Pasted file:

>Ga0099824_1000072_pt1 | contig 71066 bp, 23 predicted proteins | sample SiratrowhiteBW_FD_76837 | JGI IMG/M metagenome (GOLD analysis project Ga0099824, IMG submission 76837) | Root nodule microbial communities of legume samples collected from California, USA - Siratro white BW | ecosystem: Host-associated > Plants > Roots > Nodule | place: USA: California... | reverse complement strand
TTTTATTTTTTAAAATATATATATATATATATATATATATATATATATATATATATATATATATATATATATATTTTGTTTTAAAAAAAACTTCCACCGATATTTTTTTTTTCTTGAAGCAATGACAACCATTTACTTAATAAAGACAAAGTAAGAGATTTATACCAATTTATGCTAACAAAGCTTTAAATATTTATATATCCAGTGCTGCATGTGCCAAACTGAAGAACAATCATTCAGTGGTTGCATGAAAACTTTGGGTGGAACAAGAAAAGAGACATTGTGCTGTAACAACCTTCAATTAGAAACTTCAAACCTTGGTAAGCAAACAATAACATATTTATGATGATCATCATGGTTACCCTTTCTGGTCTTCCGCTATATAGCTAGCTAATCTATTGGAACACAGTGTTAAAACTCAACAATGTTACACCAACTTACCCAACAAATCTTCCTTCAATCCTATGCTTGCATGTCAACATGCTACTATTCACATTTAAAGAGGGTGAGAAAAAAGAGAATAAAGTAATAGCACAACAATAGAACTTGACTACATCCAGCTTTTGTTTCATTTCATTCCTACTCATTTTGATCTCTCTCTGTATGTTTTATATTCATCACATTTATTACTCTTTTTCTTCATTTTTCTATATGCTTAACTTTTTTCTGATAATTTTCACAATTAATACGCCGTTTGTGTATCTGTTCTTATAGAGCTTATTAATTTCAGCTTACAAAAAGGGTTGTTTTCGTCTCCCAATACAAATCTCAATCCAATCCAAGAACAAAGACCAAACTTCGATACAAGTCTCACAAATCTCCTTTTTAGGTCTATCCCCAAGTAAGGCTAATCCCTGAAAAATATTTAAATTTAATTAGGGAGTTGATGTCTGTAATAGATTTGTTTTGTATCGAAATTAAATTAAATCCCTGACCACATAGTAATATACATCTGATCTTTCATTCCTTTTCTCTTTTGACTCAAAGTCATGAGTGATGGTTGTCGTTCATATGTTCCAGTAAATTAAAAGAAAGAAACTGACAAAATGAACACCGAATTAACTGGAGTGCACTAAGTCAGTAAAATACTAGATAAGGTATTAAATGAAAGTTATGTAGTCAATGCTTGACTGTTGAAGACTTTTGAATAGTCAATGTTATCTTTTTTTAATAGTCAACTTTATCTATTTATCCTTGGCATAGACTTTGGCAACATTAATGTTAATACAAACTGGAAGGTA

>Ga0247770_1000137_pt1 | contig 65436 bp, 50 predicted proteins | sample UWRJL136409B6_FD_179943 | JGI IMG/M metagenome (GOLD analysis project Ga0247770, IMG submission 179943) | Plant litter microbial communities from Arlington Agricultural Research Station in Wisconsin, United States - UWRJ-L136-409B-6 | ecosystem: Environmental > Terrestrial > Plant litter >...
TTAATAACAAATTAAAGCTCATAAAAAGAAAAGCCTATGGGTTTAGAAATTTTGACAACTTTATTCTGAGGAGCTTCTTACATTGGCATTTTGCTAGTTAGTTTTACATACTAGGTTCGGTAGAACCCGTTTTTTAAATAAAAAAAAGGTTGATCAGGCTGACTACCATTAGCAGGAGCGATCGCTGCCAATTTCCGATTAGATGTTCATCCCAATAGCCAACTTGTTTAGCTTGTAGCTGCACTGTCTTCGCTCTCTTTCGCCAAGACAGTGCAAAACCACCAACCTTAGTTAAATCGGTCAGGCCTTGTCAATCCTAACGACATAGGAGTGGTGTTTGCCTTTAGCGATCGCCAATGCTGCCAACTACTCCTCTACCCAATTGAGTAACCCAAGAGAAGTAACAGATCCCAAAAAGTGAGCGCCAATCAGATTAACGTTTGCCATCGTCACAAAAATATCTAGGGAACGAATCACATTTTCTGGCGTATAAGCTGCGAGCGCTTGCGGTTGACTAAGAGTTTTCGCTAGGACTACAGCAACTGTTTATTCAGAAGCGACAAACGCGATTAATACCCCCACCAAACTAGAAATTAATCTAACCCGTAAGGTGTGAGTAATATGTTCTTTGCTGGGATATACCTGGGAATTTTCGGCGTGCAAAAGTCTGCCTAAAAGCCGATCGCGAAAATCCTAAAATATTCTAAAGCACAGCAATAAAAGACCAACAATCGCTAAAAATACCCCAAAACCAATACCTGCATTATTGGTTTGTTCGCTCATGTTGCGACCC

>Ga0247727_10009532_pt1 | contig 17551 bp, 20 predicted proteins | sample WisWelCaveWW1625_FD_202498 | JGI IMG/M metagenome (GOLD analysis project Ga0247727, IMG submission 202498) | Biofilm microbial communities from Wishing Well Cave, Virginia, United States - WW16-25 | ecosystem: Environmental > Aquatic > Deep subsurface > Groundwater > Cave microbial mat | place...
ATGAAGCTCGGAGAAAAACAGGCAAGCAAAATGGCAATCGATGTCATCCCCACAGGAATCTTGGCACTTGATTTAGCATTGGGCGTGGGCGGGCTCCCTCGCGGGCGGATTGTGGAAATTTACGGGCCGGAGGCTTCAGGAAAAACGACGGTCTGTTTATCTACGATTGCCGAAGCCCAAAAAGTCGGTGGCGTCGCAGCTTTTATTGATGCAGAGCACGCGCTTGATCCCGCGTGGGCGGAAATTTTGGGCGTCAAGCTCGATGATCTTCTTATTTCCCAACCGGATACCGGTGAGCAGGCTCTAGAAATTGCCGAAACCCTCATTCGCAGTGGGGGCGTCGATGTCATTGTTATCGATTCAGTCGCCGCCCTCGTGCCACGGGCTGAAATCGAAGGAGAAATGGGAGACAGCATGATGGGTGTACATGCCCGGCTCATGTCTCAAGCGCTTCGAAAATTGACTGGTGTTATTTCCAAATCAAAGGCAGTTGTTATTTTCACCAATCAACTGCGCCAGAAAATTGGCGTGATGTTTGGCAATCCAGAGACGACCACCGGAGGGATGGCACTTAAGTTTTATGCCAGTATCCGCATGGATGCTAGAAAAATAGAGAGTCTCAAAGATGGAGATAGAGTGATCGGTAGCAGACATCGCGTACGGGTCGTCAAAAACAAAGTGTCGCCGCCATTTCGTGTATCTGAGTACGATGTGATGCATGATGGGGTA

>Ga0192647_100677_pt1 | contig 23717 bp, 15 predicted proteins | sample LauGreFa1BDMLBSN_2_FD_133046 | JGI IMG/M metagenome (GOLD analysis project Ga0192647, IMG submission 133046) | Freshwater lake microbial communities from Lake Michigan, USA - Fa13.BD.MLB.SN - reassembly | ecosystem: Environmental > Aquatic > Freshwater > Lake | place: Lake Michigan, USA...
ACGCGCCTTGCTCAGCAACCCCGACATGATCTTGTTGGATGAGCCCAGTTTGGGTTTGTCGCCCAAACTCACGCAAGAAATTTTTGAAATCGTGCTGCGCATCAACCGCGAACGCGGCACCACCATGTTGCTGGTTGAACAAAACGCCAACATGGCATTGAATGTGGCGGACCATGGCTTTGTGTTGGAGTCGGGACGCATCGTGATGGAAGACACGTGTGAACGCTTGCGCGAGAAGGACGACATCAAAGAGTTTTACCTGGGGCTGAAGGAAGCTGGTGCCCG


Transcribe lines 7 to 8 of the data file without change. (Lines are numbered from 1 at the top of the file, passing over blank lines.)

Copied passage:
>Ga0192647_100677_pt1 | contig 23717 bp, 15 predicted proteins | sample LauGreFa1BDMLBSN_2_FD_133046 | JGI IMG/M metagenome (GOLD analysis project Ga0192647, IMG submission 133046) | Freshwater lake microbial communities from Lake Michigan, USA - Fa13.BD.MLB.SN - reassembly | ecosystem: Environmental > Aquatic > Freshwater > Lake | place: Lake Michigan, USA...
ACGCGCCTTGCTCAGCAACCCCGACATGATCTTGTTGGATGAGCCCAGTTTGGGTTTGTCGCCCAAACTCACGCAAGAAATTTTTGAAATCGTGCTGCGCATCAACCGCGAACGCGGCACCACCATGTTGCTGGTTGAACAAAACGCCAACATGGCATTGAATGTGGCGGACCATGGCTTTGTGTTGGAGTCGGGACGCATCGTGATGGAAGACACGTGTGAACGCTTGCGCGAGAAGGACGACATCAAAGAGTTTTACCTGGGGCTGAAGGAAGCTGGTGCCCG